Should I Be Classified as an Employee?

When it comes to working for someone else, workers fall into one of three categories: 1) employee, 2) independent contractor, or 3) volunteer. Often, an employee is improperly classified by their employer as an “independent contractor,” that way their boss can avoid a host of responsibilities, such as:

Employers have other incentives for misclassifying employees as independent contractors, for instance, they don’t have to provide meal periods or rest breaks, and they don’t have to reimburse workers for expenses that they incurred while performing their duties.

It’s worth mentioning that under California law, employers are not required to cover independent contractors under their workers’ compensation insurance, nor do they pay towards Social Security, disability, or unemployment.

Unlike employees, independent contractors are responsible for all of their Social Security taxes, and if they get injured on the job, they cannot file a workers’ compensation claim.

As you can see, being misclassified as an independent contractor when you should be classified as an employee can create an unnecessary burden upon you, while in contrast, it’s advantageous for the employer.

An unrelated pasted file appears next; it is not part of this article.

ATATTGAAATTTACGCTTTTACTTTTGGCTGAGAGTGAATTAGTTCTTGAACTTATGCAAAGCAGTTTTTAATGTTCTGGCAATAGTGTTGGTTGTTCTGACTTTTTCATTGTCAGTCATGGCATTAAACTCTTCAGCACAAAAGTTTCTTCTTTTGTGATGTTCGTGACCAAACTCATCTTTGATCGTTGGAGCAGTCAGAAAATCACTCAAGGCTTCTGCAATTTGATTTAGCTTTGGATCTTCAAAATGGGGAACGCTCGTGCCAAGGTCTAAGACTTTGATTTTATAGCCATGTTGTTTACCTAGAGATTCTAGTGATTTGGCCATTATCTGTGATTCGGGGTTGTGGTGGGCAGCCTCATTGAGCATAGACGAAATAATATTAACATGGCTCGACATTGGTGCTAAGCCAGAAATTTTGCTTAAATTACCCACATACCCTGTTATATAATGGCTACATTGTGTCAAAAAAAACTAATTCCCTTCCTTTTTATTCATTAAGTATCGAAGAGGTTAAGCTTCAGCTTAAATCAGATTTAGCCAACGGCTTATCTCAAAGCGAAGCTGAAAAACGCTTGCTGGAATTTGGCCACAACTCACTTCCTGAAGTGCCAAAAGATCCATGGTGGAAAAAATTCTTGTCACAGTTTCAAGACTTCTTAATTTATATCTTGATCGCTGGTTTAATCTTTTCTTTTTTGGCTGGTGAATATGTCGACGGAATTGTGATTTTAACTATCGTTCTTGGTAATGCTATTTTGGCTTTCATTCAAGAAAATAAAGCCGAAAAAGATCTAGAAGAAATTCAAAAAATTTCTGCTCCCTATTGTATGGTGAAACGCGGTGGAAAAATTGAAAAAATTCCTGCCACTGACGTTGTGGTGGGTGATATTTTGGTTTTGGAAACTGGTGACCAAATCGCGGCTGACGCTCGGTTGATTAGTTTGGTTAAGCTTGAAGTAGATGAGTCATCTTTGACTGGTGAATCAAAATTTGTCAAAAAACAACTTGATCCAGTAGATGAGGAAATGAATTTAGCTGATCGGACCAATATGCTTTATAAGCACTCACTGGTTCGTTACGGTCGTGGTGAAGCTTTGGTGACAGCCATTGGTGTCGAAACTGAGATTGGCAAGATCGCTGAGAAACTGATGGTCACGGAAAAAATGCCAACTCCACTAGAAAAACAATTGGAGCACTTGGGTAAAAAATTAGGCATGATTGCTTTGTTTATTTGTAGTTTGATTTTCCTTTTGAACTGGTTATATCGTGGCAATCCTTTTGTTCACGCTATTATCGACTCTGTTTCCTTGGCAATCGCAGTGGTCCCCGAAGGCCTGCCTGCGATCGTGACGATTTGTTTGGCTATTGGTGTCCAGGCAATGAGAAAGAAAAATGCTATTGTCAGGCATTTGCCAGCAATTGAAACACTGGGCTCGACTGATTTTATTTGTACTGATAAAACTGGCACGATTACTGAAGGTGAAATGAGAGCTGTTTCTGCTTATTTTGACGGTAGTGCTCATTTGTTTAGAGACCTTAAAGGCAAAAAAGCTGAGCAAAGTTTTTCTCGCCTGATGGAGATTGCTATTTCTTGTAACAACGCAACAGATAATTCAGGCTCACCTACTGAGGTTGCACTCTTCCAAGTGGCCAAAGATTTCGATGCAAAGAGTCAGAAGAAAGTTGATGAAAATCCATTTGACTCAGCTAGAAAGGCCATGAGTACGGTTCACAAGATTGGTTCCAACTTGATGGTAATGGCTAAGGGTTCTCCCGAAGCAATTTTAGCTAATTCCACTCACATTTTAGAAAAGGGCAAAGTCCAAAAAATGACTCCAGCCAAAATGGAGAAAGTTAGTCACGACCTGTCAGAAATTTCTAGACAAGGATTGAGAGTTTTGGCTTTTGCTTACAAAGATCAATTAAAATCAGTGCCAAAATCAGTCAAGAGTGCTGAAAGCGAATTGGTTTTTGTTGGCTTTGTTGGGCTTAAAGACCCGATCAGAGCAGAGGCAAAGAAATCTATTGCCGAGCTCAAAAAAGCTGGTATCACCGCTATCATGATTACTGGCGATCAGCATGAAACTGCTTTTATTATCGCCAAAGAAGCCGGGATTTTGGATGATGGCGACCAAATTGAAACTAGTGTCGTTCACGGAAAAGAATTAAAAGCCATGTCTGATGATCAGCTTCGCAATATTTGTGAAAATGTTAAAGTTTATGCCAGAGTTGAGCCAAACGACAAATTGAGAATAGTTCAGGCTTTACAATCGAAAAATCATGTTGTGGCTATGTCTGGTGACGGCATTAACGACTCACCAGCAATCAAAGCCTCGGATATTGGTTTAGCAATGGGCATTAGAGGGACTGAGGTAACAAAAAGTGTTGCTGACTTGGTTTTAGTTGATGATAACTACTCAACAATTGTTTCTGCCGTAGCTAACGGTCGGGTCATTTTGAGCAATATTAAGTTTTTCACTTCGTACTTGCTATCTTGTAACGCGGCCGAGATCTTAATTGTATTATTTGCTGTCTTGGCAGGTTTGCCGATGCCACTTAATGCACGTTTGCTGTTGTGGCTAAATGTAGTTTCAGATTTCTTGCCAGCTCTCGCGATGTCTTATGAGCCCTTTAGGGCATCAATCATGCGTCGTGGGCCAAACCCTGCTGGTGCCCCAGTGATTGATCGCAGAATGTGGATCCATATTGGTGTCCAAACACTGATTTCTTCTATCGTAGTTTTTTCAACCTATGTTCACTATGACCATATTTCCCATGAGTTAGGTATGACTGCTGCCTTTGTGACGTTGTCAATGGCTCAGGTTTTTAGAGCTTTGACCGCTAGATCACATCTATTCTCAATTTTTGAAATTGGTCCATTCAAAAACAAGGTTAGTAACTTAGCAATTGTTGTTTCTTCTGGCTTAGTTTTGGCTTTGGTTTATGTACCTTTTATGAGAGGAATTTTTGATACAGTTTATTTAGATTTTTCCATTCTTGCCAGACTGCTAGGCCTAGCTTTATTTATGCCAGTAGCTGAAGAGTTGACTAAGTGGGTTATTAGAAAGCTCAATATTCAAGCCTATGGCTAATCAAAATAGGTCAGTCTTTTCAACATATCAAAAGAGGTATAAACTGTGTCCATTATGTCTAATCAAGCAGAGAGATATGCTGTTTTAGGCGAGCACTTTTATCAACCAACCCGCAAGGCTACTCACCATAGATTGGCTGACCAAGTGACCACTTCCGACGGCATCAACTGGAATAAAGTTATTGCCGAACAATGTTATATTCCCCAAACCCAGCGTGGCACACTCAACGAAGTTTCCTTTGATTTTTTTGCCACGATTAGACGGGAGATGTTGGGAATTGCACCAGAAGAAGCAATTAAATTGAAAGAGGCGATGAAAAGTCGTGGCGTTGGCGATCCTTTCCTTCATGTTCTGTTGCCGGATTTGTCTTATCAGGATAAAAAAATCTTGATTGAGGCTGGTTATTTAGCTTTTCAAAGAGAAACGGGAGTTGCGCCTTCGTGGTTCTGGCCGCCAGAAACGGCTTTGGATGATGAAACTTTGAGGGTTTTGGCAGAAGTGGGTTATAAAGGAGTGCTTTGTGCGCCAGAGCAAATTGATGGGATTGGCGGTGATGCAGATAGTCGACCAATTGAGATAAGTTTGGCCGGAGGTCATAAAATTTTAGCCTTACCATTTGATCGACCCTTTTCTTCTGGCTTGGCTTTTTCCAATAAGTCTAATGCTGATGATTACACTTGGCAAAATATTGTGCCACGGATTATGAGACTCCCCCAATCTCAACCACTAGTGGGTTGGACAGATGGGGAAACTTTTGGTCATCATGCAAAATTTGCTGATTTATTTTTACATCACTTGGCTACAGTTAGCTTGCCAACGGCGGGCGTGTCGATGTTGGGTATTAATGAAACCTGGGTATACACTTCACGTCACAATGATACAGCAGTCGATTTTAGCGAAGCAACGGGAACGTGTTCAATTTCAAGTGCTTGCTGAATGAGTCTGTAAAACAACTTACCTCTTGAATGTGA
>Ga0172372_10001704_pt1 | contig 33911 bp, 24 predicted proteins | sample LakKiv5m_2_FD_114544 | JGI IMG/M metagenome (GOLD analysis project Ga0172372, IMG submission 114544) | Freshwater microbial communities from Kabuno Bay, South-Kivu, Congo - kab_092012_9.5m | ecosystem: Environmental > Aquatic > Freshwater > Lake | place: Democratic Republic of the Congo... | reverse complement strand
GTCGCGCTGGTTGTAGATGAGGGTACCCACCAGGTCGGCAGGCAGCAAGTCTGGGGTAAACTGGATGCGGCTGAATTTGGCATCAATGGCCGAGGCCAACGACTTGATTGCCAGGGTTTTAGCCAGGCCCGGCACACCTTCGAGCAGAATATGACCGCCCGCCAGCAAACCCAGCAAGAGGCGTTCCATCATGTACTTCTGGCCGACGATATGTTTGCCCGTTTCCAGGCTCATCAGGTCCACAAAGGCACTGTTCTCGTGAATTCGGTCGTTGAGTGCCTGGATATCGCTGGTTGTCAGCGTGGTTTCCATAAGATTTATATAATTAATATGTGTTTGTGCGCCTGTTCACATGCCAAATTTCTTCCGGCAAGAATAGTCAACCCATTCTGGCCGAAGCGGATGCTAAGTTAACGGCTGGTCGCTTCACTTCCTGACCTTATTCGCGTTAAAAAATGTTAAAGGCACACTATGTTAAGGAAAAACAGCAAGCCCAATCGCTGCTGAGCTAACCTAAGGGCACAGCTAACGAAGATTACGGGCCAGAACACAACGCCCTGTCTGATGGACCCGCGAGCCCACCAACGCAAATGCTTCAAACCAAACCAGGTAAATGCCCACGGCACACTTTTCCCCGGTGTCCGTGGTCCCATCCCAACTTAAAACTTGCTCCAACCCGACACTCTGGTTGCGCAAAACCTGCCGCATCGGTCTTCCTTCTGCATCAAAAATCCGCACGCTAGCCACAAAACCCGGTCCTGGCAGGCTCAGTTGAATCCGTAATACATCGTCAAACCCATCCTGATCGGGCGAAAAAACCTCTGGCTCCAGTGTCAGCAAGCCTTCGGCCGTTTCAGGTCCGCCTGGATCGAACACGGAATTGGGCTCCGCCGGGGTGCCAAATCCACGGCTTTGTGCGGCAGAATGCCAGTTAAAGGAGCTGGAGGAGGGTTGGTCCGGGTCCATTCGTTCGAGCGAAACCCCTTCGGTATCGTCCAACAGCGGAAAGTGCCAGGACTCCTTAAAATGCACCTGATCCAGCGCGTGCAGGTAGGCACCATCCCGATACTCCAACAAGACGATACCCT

What is an independent contractor?

Unfortunately, the state doesn’t have a specific definition for an independent contractor, so we must look at the courts’ interpretations. Usually, it depends on various factors, such as:

  • Whether the worker is engaged in an occupation that’s distinct from the employer.
  • If the work is part of the employer’s principle business.
  • If the employer or the worker supplies the tools of the trade.
  • If the work is performed under the employer’s direction or supervision.
  • How long the services have been performed.
  • The permanency of the relationship.
  • How the worker is paid: if it’s by the hour or by the job.

Does it make a difference if I’m an independent contractor?

Yes, absolutely. As an employee, you’re protected by California’s workers’ compensation, anti-discrimination and wage and hour laws. But as an independent contractor, you are not afforded these protections.

Do you believe that you have been misclassified as an independent contractor and as a result, your employer is not paying you minimum wage or overtime?

In that case, contact Alan Burton Newman, PLC to file a wage claim, or to file an action to recover your lost overtime.

Let our Harvard attorney be your voice – call now for a free consultation!